Augustine, a saint by trade, dedicated all his talent to justifying the worst in the church: slavery, war, capital punishment, etc. Blessed are the meek? The peacemakers? Augustine is no more enthusiastic than Hitler about this side of Christianity, too soft, not virile or warlike enough, squeamish about bloodshed—the feminine face of religion. He offered the church the concepts it lacked to justify punitive expeditions and massacres. These things the Jews had practiced to acquire their land, on a limited geographical scale, but the Christians drew from that local action inspiration for action across the face of the globe, for their goal was converting the world itself. The chosen people generated catastrophes that were first of all local. Universal Christianity created universal up-heavals. Once it triumphed, every continent became a battlefield. With the church’s blessing, Augustine, bishop of Hippo, sanctioned just persecution in a letter (185). A choice formulation, which he presents in contrast to unjust persecution! What differentiates the good corpse from the bad? Flaying of victims—when is it defensible and when is it indefensible? All persecution by the church was good, because motivated by love; while persecution directed against the church was indefensible, because inspired by cruelty. We should relish the rhetoric and talent for sophistry of Saint Augustine, who preferred his Jesus to brandish the whip and not to suffer it at the hands of the Roman soldiery. Which brings us to the concept of just war, itself formulated by the same church father, a man who decidedly never shrank from brutality, vice, or perversion. As the heir of the ancient pagan fable — Greek as it happened—Christianity recycled trial by ordeal. In a war, the victor was designated by God; so too, therefore, was the vanquished. By deciding in the conflict between winners and losers, God designates the true and the false, good and bad, legitimate and illegitimate. Magical thinking, to say the least.
To understand more about the relationship between the Vatican, Christianity and National Socialism, see:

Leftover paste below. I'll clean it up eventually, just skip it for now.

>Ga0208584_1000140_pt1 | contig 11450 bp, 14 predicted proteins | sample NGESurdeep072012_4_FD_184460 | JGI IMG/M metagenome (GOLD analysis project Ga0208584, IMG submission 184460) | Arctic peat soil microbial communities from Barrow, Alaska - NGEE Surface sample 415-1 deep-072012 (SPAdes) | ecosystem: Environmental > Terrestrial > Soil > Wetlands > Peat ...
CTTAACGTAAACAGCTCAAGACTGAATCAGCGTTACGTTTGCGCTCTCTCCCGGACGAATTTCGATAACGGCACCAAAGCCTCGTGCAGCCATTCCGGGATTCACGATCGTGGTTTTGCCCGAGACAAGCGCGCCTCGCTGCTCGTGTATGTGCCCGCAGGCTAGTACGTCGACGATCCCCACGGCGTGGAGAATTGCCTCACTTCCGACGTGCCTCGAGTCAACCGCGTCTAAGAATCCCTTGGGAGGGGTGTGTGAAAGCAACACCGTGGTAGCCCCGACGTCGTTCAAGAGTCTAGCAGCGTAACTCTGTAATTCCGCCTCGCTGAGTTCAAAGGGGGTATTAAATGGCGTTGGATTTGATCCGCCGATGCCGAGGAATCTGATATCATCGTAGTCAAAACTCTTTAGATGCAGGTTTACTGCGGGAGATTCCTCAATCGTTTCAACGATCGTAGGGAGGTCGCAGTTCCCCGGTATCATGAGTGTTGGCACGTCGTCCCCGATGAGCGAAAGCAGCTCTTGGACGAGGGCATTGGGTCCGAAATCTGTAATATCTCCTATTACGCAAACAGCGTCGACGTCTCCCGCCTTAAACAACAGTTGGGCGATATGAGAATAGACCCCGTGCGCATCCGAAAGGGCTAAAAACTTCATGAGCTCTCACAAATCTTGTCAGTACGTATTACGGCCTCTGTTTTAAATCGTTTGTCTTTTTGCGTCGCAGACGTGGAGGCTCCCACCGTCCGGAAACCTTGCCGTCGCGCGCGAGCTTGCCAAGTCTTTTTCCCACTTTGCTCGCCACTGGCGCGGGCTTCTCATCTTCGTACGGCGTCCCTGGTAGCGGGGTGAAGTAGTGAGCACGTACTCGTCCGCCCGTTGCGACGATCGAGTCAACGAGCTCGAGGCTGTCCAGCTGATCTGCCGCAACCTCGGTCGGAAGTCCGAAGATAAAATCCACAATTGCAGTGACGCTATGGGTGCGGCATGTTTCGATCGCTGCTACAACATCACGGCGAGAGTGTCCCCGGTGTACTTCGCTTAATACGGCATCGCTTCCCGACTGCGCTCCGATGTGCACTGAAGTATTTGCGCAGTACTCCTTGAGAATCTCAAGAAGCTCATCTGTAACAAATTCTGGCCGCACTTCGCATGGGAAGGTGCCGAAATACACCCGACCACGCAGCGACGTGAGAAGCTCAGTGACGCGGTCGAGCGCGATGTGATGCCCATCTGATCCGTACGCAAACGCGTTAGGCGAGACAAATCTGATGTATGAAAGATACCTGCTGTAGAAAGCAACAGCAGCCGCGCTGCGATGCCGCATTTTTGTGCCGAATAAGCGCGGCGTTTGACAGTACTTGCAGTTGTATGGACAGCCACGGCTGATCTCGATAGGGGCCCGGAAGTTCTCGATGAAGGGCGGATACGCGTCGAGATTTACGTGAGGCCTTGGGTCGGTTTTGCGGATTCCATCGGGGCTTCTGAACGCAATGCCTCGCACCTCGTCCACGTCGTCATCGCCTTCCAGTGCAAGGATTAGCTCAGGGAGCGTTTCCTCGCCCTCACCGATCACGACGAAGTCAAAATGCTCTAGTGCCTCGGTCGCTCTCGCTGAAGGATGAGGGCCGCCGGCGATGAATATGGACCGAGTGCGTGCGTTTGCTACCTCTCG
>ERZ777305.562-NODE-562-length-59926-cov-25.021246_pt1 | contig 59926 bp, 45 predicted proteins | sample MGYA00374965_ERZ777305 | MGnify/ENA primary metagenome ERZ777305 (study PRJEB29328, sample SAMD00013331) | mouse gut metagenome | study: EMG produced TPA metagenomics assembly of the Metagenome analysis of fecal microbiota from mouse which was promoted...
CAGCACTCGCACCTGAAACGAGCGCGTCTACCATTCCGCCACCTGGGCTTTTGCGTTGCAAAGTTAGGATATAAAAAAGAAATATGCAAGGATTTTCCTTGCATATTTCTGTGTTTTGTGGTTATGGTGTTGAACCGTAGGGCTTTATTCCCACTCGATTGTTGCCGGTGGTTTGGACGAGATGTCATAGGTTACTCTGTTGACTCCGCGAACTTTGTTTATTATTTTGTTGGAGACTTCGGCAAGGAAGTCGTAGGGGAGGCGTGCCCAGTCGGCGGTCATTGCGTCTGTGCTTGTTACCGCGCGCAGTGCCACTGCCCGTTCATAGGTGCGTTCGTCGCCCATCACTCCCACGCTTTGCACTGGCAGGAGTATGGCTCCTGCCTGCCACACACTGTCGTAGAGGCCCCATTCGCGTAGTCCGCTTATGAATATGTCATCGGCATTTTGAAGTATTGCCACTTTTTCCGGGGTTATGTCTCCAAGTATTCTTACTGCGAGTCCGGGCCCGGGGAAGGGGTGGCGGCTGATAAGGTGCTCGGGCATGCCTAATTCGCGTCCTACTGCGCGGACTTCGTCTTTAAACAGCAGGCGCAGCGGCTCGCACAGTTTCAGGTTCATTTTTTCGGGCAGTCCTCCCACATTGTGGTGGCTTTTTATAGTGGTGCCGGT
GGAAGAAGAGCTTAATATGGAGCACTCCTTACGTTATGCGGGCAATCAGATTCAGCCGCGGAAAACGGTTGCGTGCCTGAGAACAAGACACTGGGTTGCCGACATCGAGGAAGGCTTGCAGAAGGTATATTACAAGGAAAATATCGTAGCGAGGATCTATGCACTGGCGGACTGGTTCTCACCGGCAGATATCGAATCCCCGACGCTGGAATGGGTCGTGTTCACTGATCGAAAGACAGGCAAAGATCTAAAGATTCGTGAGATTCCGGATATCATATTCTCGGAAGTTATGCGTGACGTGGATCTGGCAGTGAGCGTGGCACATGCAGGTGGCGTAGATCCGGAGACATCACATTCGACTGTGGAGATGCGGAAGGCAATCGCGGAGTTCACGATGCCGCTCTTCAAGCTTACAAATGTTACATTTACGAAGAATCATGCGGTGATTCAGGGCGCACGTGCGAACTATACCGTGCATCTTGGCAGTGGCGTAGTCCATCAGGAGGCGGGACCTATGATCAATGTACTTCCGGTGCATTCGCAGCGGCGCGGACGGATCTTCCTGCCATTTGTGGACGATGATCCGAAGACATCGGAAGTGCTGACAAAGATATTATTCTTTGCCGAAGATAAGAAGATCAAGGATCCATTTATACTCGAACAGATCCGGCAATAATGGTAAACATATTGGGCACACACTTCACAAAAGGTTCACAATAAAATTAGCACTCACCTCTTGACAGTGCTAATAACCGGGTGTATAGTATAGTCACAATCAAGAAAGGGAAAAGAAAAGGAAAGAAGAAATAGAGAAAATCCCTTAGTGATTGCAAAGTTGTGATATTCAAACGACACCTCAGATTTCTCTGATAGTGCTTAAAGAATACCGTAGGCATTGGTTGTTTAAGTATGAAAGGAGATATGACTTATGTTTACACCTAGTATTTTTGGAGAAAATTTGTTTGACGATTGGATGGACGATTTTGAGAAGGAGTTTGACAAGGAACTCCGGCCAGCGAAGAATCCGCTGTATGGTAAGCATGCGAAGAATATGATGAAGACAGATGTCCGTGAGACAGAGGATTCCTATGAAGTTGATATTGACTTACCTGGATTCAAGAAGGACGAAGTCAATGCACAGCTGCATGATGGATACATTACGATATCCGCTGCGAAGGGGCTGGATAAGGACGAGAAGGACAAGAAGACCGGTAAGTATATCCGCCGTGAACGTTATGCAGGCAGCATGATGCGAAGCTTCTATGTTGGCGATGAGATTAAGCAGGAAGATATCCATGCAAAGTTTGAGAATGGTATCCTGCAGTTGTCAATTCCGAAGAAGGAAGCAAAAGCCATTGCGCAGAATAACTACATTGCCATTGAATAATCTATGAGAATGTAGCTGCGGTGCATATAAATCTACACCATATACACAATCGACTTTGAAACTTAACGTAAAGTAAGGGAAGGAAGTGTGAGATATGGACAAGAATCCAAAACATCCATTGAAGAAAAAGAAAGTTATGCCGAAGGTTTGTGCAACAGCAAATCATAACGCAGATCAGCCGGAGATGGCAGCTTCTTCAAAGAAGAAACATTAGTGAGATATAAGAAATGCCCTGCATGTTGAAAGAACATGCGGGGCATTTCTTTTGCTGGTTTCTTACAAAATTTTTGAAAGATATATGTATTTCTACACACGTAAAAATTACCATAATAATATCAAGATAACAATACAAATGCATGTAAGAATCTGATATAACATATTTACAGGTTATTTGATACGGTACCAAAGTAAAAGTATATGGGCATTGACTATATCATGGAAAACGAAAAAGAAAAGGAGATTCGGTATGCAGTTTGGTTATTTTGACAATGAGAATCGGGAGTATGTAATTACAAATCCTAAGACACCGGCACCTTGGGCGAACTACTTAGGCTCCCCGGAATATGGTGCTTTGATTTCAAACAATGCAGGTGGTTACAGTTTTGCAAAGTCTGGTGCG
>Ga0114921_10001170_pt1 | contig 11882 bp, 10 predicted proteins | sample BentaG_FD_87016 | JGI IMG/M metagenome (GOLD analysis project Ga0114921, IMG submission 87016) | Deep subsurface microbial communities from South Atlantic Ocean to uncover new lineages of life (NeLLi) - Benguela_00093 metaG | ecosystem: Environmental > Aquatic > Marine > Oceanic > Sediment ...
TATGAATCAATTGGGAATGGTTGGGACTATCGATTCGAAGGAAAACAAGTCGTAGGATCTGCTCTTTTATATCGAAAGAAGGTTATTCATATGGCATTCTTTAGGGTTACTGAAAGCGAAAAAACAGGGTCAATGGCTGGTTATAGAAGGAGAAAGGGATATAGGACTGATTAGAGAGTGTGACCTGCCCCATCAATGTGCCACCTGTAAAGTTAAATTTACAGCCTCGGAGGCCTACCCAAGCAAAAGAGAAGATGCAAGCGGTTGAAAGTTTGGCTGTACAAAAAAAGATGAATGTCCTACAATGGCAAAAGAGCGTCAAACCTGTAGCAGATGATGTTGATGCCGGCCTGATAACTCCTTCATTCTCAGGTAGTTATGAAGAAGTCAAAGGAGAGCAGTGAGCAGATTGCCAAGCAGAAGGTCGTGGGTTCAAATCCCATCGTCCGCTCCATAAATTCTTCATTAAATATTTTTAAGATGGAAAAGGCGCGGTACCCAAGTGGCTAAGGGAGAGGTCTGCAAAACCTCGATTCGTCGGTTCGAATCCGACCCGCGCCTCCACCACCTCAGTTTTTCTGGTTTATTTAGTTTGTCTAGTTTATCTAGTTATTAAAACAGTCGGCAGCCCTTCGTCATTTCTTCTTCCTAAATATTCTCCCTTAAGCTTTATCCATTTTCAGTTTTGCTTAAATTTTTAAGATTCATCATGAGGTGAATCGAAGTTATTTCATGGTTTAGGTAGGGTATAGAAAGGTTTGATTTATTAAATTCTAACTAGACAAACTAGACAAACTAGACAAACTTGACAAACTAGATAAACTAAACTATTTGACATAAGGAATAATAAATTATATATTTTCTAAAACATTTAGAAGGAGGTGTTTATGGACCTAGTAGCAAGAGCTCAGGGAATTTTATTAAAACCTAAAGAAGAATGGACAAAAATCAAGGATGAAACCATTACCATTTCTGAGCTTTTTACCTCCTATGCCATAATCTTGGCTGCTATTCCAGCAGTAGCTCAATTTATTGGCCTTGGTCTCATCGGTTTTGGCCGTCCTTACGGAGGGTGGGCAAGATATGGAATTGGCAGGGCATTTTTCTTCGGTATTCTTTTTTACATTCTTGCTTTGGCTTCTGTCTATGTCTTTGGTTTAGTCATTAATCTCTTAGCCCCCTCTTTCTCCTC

*The page numbers cited correspond to the paperback edition of Mein Kampf, American translation by Ralph Manheim, published by Mariner Books, a division of Houghton Mifflin.
- See Stephen E. Flowers, Lords of the Left-Hand Path: Forbidden Practices and Spiritual Heresies, Chapter 7, pp. 209-232. Also see: The Secret King: The Myth and reality of Nazi Occultism: “In Mein Kampf and elsewhere Hitler repeatedly and enthusiastically ridiculed the whole idea of “neo-Germanic ideology.” He never resigned from the Church (as did Alfred Rosenberg, Heinrich Himmler, Rudolf Hess, and several other high-ranking officials) and in fact created the legal and political relationship between Church and State which remains in effect in Germany to this day. The original party program, the “Twenty-Five Points of the National Socialist German Worker’s Party,” mandated that Germany was a Christian nation, and made Christianity the official religion (regardless of denomination).To characterize National Socialism as being fundamentally “anti-Christian” is therefore misleading. Hitler’s political movement emerged out of the wider German social conditions of the early 20th century, and as such it was affected by all the complex cultural traits generally prevalent in that period in the Western world. This included significant, but not dominant, doses of paganism and some ideas popularly thought of as being “occult.” Pagans and so-called Gottgläubigen (those with faith in a deity) proliferated in Germany to a certain degree, not unlike other “New Religions” that were similarly gestating in Europe, England, and America, and which were typically based either on indigenous pagan or more exotic Eastern—and, in the case of ceremonial occultists like Aleister Crowley, even Egyptian –models, often intertwined with Freemasonry.If we were to catalog the most fundamental spiritual currents present during the Third Reich, however, we would have to rank Christianity at the top. A reading of Mein Kampf reveals hundreds of references to the Christian religion and the Bible, yet there is almost no mention of Germanic mythology. This is not to discount a certain influence from the pagan factions of the völkisch movement among various National Socialists at all levels of the Party. However, no organized effort to revive the worship of the Germanic gods in an official or public way ever emerged. The most influential “anti-Christian” trend among National Socialists is connected to the official resignation (Austrit) from the established church denominations by some Nazi leaders. There were also government officials who were explicitly anti-Christian, but this need not have had anything in particular to do with paganism, occultism, or Satanism.” ( pp. 30-31)